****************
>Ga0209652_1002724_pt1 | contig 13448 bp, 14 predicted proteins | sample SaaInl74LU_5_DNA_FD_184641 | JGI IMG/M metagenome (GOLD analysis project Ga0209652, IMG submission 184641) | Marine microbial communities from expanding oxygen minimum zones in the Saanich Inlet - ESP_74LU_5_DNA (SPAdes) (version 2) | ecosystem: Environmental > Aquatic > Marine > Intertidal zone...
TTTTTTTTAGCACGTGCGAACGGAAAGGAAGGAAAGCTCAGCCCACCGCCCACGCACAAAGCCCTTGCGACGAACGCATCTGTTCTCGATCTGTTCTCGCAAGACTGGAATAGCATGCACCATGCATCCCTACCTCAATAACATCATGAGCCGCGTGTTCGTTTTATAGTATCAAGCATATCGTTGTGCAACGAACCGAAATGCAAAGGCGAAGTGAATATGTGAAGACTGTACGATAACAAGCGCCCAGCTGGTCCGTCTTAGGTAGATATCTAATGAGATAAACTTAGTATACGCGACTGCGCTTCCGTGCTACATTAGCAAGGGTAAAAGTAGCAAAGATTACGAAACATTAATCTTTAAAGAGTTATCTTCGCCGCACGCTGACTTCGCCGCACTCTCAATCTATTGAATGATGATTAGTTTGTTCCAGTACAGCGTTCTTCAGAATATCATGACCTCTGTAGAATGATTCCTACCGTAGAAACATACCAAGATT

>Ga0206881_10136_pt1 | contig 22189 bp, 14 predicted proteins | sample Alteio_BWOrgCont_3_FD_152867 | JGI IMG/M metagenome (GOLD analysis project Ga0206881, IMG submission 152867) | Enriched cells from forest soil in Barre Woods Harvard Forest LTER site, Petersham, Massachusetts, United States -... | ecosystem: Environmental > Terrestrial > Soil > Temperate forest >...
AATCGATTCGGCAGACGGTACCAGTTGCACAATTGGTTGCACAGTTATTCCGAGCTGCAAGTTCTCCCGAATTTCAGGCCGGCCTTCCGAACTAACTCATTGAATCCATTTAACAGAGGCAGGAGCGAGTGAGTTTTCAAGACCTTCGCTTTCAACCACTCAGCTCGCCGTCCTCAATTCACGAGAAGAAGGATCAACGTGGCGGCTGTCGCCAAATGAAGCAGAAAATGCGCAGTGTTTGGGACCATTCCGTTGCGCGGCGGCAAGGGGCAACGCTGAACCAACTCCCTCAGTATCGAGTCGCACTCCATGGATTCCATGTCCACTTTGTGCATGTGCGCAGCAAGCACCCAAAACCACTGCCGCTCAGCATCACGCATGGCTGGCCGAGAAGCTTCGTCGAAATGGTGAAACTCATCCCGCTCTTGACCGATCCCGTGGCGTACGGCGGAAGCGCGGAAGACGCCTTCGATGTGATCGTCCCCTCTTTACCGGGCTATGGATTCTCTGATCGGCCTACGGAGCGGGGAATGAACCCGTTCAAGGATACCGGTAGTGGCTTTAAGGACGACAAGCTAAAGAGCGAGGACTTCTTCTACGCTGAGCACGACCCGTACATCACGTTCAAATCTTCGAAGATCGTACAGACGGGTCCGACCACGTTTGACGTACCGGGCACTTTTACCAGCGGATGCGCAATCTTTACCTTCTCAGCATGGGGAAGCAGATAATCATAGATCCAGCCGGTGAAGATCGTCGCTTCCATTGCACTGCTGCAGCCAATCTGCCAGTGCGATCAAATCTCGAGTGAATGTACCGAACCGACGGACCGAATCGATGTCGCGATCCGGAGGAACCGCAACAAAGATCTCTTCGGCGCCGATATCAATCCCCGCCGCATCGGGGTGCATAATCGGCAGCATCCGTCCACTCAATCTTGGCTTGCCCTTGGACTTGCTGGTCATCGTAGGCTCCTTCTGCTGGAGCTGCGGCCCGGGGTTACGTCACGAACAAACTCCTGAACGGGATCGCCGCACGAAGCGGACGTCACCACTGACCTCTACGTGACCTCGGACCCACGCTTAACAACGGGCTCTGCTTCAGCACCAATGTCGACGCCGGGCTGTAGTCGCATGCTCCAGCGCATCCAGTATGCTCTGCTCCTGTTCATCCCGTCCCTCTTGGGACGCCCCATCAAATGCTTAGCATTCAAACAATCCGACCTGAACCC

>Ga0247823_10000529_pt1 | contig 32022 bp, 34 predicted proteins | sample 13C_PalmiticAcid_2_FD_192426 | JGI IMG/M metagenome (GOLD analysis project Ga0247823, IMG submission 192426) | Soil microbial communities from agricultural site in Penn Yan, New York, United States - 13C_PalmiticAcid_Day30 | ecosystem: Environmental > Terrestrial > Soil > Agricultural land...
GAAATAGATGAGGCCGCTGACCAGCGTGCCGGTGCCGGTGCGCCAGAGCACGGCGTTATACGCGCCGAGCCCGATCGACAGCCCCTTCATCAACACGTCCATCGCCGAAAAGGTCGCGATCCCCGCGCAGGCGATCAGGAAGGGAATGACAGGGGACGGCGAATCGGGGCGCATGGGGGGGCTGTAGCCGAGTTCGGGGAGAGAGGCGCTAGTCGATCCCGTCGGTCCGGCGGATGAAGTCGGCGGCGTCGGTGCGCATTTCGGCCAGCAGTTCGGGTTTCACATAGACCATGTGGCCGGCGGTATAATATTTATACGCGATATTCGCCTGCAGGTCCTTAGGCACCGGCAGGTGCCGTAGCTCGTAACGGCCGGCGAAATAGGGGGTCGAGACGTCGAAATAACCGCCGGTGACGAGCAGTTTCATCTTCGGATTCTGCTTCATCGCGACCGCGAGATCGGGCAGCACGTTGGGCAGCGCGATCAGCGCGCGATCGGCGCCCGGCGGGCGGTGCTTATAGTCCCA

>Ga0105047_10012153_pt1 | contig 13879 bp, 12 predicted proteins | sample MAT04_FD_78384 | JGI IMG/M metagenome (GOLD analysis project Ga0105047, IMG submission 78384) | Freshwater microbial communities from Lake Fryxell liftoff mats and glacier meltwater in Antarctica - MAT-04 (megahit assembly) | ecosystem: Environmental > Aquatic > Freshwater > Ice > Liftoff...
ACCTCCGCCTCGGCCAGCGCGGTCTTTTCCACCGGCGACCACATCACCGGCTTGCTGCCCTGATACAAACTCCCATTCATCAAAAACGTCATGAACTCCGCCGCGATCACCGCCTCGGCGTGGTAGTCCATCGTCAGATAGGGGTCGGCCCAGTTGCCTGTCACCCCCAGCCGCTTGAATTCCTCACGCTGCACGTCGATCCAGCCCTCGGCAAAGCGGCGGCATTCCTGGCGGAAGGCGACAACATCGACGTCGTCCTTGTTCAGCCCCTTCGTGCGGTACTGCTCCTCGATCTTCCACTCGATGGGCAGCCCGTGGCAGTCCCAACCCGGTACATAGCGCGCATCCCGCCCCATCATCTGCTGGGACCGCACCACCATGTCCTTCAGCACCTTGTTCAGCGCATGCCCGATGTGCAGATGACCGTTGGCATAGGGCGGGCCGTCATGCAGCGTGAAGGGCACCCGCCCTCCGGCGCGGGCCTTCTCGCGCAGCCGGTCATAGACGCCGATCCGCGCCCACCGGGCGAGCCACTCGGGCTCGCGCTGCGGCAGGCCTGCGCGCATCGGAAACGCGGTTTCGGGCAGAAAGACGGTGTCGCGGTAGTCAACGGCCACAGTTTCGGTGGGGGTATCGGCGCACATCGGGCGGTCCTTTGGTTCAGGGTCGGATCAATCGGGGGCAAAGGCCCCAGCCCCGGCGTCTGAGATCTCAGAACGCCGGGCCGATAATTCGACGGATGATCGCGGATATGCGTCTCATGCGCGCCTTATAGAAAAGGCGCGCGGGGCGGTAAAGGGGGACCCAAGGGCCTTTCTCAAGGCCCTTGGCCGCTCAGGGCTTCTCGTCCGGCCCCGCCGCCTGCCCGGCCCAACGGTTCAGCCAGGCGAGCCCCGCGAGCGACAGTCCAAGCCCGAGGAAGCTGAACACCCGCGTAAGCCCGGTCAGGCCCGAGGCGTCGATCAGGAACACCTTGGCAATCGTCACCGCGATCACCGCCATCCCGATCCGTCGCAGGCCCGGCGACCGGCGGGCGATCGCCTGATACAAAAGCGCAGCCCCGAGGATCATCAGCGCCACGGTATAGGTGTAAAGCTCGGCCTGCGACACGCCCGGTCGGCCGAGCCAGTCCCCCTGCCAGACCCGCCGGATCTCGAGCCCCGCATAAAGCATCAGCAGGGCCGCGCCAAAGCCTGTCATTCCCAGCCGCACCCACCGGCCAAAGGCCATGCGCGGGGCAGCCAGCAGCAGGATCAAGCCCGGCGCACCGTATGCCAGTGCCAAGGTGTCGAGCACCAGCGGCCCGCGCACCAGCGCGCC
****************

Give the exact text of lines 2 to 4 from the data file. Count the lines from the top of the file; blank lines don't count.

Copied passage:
TTTTTTTTAGCACGTGCGAACGGAAAGGAAGGAAAGCTCAGCCCACCGCCCACGCACAAAGCCCTTGCGACGAACGCATCTGTTCTCGATCTGTTCTCGCAAGACTGGAATAGCATGCACCATGCATCCCTACCTCAATAACATCATGAGCCGCGTGTTCGTTTTATAGTATCAAGCATATCGTTGTGCAACGAACCGAAATGCAAAGGCGAAGTGAATATGTGAAGACTGTACGATAACAAGCGCCCAGCTGGTCCGTCTTAGGTAGATATCTAATGAGATAAACTTAGTATACGCGACTGCGCTTCCGTGCTACATTAGCAAGGGTAAAAGTAGCAAAGATTACGAAACATTAATCTTTAAAGAGTTATCTTCGCCGCACGCTGACTTCGCCGCACTCTCAATCTATTGAATGATGATTAGTTTGTTCCAGTACAGCGTTCTTCAGAATATCATGACCTCTGTAGAATGATTCCTACCGTAGAAACATACCAAGATT

>Ga0206881_10136_pt1 | contig 22189 bp, 14 predicted proteins | sample Alteio_BWOrgCont_3_FD_152867 | JGI IMG/M metagenome (GOLD analysis project Ga0206881, IMG submission 152867) | Enriched cells from forest soil in Barre Woods Harvard Forest LTER site, Petersham, Massachusetts, United States -... | ecosystem: Environmental > Terrestrial > Soil > Temperate forest >...
AATCGATTCGGCAGACGGTACCAGTTGCACAATTGGTTGCACAGTTATTCCGAGCTGCAAGTTCTCCCGAATTTCAGGCCGGCCTTCCGAACTAACTCATTGAATCCATTTAACAGAGGCAGGAGCGAGTGAGTTTTCAAGACCTTCGCTTTCAACCACTCAGCTCGCCGTCCTCAATTCACGAGAAGAAGGATCAACGTGGCGGCTGTCGCCAAATGAAGCAGAAAATGCGCAGTGTTTGGGACCATTCCGTTGCGCGGCGGCAAGGGGCAACGCTGAACCAACTCCCTCAGTATCGAGTCGCACTCCATGGATTCCATGTCCACTTTGTGCATGTGCGCAGCAAGCACCCAAAACCACTGCCGCTCAGCATCACGCATGGCTGGCCGAGAAGCTTCGTCGAAATGGTGAAACTCATCCCGCTCTTGACCGATCCCGTGGCGTACGGCGGAAGCGCGGAAGACGCCTTCGATGTGATCGTCCCCTCTTTACCGGGCTATGGATTCTCTGATCGGCCTACGGAGCGGGGAATGAACCCGTTCAAGGATACCGGTAGTGGCTTTAAGGACGACAAGCTAAAGAGCGAGGACTTCTTCTACGCTGAGCACGACCCGTACATCACGTTCAAATCTTCGAAGATCGTACAGACGGGTCCGACCACGTTTGACGTACCGGGCACTTTTACCAGCGGATGCGCAATCTTTACCTTCTCAGCATGGGGAAGCAGATAATCATAGATCCAGCCGGTGAAGATCGTCGCTTCCATTGCACTGCTGCAGCCAATCTGCCAGTGCGATCAAATCTCGAGTGAATGTACCGAACCGACGGACCGAATCGATGTCGCGATCCGGAGGAACCGCAACAAAGATCTCTTCGGCGCCGATATCAATCCCCGCCGCATCGGGGTGCATAATCGGCAGCATCCGTCCACTCAATCTTGGCTTGCCCTTGGACTTGCTGGTCATCGTAGGCTCCTTCTGCTGGAGCTGCGGCCCGGGGTTACGTCACGAACAAACTCCTGAACGGGATCGCCGCACGAAGCGGACGTCACCACTGACCTCTACGTGACCTCGGACCCACGCTTAACAACGGGCTCTGCTTCAGCACCAATGTCGACGCCGGGCTGTAGTCGCATGCTCCAGCGCATCCAGTATGCTCTGCTCCTGTTCATCCCGTCCCTCTTGGGACGCCCCATCAAATGCTTAGCATTCAAACAATCCGACCTGAACCC